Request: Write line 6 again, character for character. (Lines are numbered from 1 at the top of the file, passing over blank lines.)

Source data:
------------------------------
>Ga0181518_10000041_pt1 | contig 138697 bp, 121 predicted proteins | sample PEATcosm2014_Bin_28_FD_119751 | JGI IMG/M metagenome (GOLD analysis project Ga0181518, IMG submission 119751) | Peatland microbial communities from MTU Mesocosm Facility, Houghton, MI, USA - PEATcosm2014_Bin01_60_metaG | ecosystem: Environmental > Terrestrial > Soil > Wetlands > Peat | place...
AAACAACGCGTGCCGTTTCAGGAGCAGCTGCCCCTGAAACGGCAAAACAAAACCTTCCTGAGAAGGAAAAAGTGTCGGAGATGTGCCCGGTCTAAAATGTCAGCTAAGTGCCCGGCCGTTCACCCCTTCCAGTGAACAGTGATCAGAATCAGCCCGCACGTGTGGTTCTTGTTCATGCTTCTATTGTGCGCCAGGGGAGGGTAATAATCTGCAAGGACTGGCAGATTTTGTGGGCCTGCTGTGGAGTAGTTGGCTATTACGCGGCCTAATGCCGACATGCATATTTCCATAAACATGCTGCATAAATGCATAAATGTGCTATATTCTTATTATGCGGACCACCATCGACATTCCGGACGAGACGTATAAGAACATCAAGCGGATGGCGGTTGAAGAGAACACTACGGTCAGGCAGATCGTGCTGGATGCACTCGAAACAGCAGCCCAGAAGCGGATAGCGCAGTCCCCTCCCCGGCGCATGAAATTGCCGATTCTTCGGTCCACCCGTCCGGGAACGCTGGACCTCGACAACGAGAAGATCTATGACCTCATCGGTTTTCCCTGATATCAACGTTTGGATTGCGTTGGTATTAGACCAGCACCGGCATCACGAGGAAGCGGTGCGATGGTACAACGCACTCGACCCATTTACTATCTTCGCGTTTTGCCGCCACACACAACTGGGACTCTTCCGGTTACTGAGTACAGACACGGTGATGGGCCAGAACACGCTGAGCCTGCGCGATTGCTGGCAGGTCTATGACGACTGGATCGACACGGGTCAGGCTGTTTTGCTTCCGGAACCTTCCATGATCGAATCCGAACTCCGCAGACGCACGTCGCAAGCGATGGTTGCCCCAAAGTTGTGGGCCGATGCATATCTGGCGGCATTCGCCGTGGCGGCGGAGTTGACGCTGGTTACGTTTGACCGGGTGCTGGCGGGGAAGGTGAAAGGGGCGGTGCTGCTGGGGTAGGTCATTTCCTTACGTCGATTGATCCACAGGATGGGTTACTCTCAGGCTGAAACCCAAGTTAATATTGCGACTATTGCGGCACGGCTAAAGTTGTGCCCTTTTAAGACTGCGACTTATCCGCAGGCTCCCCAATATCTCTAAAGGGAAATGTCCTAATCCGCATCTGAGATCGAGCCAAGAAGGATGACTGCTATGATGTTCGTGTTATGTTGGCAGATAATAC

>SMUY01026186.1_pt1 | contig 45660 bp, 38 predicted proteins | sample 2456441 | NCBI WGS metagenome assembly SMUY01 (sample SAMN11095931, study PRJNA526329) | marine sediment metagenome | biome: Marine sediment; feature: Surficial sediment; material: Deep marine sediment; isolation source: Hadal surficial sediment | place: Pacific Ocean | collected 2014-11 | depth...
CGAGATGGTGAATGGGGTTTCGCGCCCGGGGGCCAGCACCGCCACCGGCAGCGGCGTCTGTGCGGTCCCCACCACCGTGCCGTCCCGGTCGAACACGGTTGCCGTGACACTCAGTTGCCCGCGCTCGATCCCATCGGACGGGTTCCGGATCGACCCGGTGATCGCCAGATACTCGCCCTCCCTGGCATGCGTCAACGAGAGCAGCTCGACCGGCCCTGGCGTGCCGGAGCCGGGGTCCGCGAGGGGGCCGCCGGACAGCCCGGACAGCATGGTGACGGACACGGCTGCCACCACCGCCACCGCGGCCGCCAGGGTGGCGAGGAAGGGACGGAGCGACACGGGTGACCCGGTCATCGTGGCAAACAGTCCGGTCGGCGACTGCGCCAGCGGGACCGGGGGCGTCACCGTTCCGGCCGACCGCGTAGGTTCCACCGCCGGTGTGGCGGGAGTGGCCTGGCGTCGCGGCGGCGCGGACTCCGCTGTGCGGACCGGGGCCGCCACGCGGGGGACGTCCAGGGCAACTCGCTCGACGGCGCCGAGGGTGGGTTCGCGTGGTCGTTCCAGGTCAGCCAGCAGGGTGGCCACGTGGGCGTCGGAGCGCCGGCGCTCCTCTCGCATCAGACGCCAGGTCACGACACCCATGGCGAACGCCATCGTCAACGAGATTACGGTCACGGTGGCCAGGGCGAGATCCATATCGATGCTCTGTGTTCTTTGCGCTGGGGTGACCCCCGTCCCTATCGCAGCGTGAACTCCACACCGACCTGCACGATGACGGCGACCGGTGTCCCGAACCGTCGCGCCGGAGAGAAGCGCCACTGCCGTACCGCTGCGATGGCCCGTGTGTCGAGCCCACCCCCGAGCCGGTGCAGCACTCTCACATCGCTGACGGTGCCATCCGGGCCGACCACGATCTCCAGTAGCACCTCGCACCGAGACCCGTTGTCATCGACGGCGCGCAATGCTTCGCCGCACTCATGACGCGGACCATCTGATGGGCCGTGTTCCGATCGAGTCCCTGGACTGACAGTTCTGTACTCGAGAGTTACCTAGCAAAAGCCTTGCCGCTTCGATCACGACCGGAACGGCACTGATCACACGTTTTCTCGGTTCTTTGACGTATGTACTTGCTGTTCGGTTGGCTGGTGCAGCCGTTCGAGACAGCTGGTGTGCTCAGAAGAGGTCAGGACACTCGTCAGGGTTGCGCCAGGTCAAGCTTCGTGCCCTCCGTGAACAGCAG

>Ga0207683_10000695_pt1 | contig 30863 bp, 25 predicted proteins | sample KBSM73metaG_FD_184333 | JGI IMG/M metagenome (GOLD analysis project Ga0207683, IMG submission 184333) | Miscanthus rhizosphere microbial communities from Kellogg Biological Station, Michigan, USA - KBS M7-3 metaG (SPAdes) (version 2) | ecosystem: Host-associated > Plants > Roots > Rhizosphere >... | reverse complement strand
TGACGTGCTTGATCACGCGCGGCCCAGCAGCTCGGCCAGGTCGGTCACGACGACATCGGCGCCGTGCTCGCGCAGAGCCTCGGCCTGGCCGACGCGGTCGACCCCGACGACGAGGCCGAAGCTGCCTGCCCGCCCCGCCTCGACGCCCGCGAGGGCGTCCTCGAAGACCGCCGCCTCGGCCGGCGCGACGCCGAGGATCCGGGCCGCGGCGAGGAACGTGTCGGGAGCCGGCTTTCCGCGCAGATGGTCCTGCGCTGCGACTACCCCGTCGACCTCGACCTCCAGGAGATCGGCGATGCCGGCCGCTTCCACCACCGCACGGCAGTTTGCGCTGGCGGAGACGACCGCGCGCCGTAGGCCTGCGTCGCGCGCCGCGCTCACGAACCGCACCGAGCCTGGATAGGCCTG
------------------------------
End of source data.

TGACGTGCTTGATCACGCGCGGCCCAGCAGCTCGGCCAGGTCGGTCACGACGACATCGGCGCCGTGCTCGCGCAGAGCCTCGGCCTGGCCGACGCGGTCGACCCCGACGACGAGGCCGAAGCTGCCTGCCCGCCCCGCCTCGACGCCCGCGAGGGCGTCCTCGAAGACCGCCGCCTCGGCCGGCGCGACGCCGAGGATCCGGGCCGCGGCGAGGAACGTGTCGGGAGCCGGCTTTCCGCGCAGATGGTCCTGCGCTGCGACTACCCCGTCGACCTCGACCTCCAGGAGATCGGCGATGCCGGCCGCTTCCACCACCGCACGGCAGTTTGCGCTGGCGGAGACGACCGCGCGCCGTAGGCCTGCGTCGCGCGCCGCGCTCACGAACCGCACCGAGCCTGGATAGGCCTG